51. While this paper deals with questions around the USA, this is due to its influence and larger socio-economic frameworks that pertain to other Western powers and systems. It is by no means an attempt at absolving the involvement of other GN systems and governments.
  52. Kamari Maxine Clarke, Fictions Of Justice: The International Criminal Court And The Challenge Of Legal Pluralism In Sub-Saharan Africa (CUP, 2009) 94.
  53. International Criminal Court, ‘Statement of the Prosecutor, Fatou Bensouda, on the conclusion of the preliminary examination of the situation in Iraq/United Kingdom’ (December 2020) 22 April 2023).
  54. Shielding here refers to the British government covertly obscuring the injustices enacted by the RAF.
  55. International Criminal Court, Situation In The Islamic Republic Of Afghanistan, ICC-02/17 OA4, 39, 5 March 2020, (accessed 28 April 2022).
  56. Andreas Schueller, ‘The ICC, British War Crimes in Iraq and a Very British Tradition’, (December, 2020) (accessed 25 April 2022).
  57. DeFalco & Mégret (2019) 56.
  58. Ibid.
  59. Ibid, 81.
  60. See: Harsha Walia, Border and Rule: Global Migration, Capitalism, and the Rise of Racist Nationalism (Haymarket, 2021); Shahram Khosravi, ‘What do we see if look at the border from the other side?’ (2018) 27:3 Social Anthropology 409, at 409-424.
  61. Global Policy Forum, ‘US Military and Clandestine Operations in Foreign Countries’ (December 2005) (accessed 23 April 2022).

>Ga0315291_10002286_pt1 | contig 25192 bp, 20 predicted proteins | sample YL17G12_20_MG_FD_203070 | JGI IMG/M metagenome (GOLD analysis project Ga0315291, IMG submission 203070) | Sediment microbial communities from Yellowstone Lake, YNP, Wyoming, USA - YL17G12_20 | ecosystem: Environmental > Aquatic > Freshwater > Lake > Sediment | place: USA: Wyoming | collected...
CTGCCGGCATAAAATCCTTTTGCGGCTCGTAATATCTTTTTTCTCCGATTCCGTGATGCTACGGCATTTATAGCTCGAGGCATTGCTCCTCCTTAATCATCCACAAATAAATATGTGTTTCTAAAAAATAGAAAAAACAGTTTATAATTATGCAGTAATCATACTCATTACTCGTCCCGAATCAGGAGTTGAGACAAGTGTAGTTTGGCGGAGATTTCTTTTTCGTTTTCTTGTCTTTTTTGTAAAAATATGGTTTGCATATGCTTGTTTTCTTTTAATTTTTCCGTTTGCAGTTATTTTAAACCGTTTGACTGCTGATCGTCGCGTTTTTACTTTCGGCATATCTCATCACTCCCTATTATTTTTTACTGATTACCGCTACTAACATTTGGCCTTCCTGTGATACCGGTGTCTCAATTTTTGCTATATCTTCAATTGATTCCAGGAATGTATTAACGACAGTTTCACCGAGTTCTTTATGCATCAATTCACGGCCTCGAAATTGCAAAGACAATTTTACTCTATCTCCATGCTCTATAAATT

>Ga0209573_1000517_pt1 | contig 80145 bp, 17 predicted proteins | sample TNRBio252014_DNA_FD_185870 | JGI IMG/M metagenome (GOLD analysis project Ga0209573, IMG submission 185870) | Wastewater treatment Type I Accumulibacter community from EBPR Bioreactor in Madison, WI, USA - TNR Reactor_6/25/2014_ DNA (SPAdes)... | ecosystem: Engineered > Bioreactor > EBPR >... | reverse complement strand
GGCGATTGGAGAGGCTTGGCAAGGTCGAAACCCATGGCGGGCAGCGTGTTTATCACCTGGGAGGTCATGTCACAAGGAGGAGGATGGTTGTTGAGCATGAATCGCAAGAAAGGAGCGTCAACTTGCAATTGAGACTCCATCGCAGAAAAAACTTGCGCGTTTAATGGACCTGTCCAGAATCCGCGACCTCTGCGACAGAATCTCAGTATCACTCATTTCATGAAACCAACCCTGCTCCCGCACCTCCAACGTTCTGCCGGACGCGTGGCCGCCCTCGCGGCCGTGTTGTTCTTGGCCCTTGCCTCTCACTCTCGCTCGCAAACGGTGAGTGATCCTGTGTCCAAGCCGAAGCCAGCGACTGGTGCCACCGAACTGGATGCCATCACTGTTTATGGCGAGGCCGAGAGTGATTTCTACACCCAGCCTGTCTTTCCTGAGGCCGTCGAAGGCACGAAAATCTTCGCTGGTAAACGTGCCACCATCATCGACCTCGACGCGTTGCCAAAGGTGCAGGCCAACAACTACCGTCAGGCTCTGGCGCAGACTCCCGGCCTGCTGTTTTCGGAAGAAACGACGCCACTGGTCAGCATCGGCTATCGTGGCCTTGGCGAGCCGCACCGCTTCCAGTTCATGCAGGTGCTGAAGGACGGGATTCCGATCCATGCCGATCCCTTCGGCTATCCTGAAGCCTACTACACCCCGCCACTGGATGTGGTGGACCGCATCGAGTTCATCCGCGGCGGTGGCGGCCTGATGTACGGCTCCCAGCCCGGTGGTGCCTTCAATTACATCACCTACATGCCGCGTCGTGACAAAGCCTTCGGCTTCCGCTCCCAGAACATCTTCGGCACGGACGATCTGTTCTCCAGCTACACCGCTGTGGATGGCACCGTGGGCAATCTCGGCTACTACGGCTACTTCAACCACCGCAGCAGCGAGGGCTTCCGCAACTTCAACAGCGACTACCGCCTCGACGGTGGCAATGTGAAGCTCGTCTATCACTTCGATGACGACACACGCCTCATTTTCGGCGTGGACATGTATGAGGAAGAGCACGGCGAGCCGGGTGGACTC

62. See: Angela Y. Davis & Gina Dent, ‘Prison as a Border: A Conversation on Gender, Globalization, and Punishment’ (2001) 26:4 Signs 1235, at 1235-1241; Angela Y. Davis & Cassandra Shaylor, ‘Race, Gender and the Prison Industrial Complex: California and Beyond’ (2001) 2:1 Meridians; Angela Y. Davis, Are Prisons Obsolete? (Seven Stories Press, 2003).
  63. Emphasis added.
  64. John A. Powell, ‘Structural Racism: Building upon the Insights of John Calmore’ (2007) 86 North Carolina Law Review 791, at 795.
  65. Devon W. Carbado & Mitu Gulati, ‘Working Identity’ (2000) 85 Cornell Law Review 1259.
  66. Adom Getachew, Worldmaking After Empire: The Rise and Fall of Self-Determination (PUP, 2019) 5-6.
  67. Ibid, 17.
  68. Getachew (2019) 174.
  69. Hazel T. Biana, ‘Love as an Act of Resistance: bell hooks on Love’ in Soraj Hongladarom & Jeremiah Joven Joaquin (eds.), Love and Friendship Across Cultures: Perspective from East and West (Springer, 2021) 127, abstract.